The Massachusetts Pregnant Workers Fairness Act Takes Effect In April

The Massachusetts Pregnant Workers Fairness Act Takes Effect In April

The Pregnant Workers Fairness Act has gone into effect starting April 1st. This law basically states that employers within the state of Massachusetts will not be able to deny females or recent mothers proper accommodations, even in cases where her pregnancy or condition isn’t considered a disability within current federal and state discrimination laws.

What Is Considered Reasonable Accommodation?

The new law states that employers and employees must engage in a process that is interactive so that a reasonable accommodation can be established. Some of these can include breaks which is longer or paid time off to deal with pregnancy related complications. Employers are also expected to give their female employees sufficient time to recover from giving birth. The equipment or seating they use during the workday should be modified, their duties should be reduced, and they should be given access to a private space which is adequate for breastfeeding.  Employers do however have the option to deny accommodation requests if it results in hardship which is undue.

Prohibitions Regarding Discrimination

The law also takes aim at discrimination which is pregnancy related, through the amendment of existing anti-discrimination laws, prohibiting employers from taking negative actions against female employees that request accommodation, insisting that female employees accept accommodations which are unacceptable when it’s not associated with job functions that are essential, and choosing not to hire a woman that is pregnant due to her pregnancy or conditions which are related.

Written Notices Are Now Required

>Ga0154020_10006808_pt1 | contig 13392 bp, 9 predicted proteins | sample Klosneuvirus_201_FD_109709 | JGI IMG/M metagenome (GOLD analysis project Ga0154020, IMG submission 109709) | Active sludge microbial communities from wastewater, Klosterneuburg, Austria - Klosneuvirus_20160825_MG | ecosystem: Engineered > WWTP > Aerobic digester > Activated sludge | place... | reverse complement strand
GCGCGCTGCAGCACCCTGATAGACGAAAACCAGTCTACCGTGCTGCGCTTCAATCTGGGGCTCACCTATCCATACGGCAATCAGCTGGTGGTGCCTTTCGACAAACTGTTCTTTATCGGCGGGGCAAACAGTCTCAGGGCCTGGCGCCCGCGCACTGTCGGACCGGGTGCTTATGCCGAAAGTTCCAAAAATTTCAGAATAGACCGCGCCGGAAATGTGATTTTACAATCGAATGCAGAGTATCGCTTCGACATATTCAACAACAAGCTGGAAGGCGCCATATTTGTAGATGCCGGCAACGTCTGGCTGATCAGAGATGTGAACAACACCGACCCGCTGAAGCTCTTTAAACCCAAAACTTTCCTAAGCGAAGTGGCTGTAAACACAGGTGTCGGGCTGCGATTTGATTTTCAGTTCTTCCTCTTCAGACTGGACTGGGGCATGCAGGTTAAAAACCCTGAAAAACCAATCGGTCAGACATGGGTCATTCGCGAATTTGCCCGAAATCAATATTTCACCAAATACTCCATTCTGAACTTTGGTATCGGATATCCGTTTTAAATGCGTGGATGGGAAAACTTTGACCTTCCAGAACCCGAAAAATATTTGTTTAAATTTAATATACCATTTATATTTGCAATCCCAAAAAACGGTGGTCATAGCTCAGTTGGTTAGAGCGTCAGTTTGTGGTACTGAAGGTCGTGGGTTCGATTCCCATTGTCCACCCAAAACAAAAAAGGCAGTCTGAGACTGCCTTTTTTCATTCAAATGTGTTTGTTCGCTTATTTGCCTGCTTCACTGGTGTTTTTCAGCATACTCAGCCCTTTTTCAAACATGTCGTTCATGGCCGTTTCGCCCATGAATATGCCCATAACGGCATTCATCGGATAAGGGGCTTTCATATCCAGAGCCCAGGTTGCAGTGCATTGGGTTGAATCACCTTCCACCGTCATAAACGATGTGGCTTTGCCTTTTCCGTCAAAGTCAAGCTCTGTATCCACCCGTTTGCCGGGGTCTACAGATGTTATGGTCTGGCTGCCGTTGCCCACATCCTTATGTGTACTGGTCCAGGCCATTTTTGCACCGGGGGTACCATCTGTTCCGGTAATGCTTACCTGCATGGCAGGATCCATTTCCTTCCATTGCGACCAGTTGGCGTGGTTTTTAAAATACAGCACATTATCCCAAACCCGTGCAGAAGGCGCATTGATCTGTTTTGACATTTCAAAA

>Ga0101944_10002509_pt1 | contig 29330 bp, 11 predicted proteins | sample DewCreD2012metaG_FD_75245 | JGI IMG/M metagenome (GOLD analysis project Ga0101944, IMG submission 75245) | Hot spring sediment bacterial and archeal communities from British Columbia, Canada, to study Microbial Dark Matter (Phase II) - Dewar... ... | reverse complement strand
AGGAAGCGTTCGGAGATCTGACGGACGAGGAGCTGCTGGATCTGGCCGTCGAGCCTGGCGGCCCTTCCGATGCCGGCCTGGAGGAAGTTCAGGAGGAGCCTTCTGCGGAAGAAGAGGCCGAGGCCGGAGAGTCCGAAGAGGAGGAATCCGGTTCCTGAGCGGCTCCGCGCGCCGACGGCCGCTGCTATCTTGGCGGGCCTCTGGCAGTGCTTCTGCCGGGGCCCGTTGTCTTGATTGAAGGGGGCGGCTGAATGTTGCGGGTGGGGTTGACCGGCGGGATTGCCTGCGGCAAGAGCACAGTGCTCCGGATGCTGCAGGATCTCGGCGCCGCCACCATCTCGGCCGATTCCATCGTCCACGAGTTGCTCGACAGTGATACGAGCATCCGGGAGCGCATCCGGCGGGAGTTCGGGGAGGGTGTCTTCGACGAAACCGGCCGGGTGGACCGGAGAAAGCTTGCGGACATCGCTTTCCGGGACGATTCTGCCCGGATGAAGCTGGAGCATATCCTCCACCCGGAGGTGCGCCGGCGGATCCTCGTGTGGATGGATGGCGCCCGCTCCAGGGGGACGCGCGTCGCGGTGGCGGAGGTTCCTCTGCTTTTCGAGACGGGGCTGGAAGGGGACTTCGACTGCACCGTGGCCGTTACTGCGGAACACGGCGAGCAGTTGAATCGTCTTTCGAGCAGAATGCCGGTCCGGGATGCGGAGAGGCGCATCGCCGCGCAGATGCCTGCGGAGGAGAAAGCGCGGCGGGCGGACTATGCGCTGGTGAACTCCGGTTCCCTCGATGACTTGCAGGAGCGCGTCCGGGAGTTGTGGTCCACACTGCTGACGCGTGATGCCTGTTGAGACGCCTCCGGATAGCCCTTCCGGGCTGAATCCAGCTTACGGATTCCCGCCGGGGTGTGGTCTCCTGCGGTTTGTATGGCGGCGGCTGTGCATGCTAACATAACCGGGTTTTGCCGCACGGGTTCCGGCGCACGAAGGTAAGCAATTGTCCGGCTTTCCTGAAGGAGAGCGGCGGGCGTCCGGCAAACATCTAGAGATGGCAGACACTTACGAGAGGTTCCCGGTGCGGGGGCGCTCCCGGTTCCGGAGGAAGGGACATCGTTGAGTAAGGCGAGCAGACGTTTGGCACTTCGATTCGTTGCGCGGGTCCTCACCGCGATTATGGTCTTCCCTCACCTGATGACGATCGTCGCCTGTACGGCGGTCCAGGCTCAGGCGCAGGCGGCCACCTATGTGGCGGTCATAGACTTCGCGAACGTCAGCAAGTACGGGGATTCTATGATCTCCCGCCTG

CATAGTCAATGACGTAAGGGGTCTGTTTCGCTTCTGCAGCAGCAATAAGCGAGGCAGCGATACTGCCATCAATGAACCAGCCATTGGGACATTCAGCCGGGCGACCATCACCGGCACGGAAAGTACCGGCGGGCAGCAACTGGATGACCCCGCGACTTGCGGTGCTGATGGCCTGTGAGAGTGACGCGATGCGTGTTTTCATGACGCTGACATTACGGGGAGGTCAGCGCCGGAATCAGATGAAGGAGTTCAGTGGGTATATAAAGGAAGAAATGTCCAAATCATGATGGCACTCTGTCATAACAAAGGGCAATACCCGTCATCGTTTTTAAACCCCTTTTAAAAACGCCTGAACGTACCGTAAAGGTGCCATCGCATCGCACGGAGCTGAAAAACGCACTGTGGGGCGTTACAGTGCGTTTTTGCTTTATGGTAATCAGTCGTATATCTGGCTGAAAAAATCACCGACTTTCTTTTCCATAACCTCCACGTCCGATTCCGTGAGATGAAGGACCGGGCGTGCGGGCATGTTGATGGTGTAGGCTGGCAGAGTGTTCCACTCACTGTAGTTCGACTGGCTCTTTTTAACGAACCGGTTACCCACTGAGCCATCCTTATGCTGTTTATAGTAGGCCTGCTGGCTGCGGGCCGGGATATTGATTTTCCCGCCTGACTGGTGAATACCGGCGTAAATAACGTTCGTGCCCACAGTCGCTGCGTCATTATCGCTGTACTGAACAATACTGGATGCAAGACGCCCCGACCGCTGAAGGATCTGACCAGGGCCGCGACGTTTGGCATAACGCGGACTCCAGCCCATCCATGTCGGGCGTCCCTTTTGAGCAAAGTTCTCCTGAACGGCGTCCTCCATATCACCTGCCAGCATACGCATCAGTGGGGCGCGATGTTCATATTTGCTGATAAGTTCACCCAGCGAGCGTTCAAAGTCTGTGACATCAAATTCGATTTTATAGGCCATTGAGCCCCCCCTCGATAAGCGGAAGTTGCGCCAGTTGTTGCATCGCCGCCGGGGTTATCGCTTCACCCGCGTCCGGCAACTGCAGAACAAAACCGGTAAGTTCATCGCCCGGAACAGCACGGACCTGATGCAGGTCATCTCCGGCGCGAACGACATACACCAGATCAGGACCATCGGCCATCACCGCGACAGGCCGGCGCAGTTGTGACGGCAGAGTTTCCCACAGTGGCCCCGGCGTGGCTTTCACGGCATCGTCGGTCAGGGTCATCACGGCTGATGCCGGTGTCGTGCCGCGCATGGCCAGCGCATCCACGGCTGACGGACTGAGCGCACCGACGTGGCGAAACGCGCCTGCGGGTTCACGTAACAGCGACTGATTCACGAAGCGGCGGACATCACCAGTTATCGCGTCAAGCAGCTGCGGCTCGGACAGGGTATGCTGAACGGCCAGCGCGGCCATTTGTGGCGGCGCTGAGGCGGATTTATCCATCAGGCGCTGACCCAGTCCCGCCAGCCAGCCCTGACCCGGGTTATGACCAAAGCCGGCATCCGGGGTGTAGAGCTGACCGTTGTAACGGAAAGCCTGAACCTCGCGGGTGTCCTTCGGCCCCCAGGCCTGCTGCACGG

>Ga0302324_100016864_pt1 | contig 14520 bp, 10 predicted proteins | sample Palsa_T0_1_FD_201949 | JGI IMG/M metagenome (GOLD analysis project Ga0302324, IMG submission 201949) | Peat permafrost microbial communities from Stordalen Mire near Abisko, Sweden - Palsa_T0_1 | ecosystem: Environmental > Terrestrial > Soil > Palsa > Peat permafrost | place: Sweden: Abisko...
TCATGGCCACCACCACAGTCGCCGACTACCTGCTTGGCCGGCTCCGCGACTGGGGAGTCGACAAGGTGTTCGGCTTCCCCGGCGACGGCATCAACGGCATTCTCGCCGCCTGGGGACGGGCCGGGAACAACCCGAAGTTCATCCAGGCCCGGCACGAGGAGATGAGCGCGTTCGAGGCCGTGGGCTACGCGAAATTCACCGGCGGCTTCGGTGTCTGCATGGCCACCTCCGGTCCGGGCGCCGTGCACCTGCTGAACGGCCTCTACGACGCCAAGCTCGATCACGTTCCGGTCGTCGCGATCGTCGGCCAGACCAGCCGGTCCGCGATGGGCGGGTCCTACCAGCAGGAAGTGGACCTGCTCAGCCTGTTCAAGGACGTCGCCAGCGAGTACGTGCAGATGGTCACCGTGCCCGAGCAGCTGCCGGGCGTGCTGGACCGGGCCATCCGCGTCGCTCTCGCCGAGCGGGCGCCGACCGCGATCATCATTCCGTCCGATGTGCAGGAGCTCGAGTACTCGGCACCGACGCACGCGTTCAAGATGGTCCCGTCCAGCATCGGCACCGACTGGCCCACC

Employers are now required to provide a notice which is written to employees regarding their rights to not be subject to discrimination resulting from pregnancy, including the right to be given accommodation which is reasonable. This notice should be printed in a pamphlet or handbook and given to all employees, especially those who are new, and should also be distributed to someone who notifies their employees of a pregnancy within ten days of the notification being received.

Why The Law Was Enacted

Regulations protecting pregnant women in the workplace are nothing new, and have been enacted at both the state and Federal level. However, the state of Massachusetts has passed this additional law because regulators felt that existing legislation wasn’t strong enough to prohibit the discriminatory practices that are routinely applied toward women who are pregnant or who could become pregnant. A number of studies show that many employers are reluctant to hire women who are or could become pregnant, as it drives up the cost of doing business (as special accommodations must be made for these women), it increases the possibility of liability resulting from accidents, and such women are also perceived to work at reduced performance capacity and due to their absence could place unnecessary strain on other workers. However, this law is designed primarily to reinforce existing rules to ensure that women who are employed can become pregnant without fear of losing their employment.